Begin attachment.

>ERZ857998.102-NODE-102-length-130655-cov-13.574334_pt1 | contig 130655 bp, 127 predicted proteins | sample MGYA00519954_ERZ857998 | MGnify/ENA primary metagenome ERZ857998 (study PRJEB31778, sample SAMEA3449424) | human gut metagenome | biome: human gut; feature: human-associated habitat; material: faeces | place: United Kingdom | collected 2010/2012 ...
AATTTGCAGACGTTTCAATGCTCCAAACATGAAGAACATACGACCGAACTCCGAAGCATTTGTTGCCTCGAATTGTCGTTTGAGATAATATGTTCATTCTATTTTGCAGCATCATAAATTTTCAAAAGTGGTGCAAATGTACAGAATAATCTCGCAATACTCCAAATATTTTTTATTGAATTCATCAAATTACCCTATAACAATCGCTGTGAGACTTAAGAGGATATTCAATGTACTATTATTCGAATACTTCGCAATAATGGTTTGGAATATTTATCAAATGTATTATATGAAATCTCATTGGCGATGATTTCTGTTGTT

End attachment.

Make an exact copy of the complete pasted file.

>ERZ857998.102-NODE-102-length-130655-cov-13.574334_pt1 | contig 130655 bp, 127 predicted proteins | sample MGYA00519954_ERZ857998 | MGnify/ENA primary metagenome ERZ857998 (study PRJEB31778, sample SAMEA3449424) | human gut metagenome | biome: human gut; feature: human-associated habitat; material: faeces | place: United Kingdom | collected 2010/2012 ...
AATTTGCAGACGTTTCAATGCTCCAAACATGAAGAACATACGACCGAACTCCGAAGCATTTGTTGCCTCGAATTGTCGTTTGAGATAATATGTTCATTCTATTTTGCAGCATCATAAATTTTCAAAAGTGGTGCAAATGTACAGAATAATCTCGCAATACTCCAAATATTTTTTATTGAATTCATCAAATTACCCTATAACAATCGCTGTGAGACTTAAGAGGATATTCAATGTACTATTATTCGAATACTTCGCAATAATGGTTTGGAATATTTATCAAATGTATTATATGAAATCTCATTGGCGATGATTTCTGTTGTT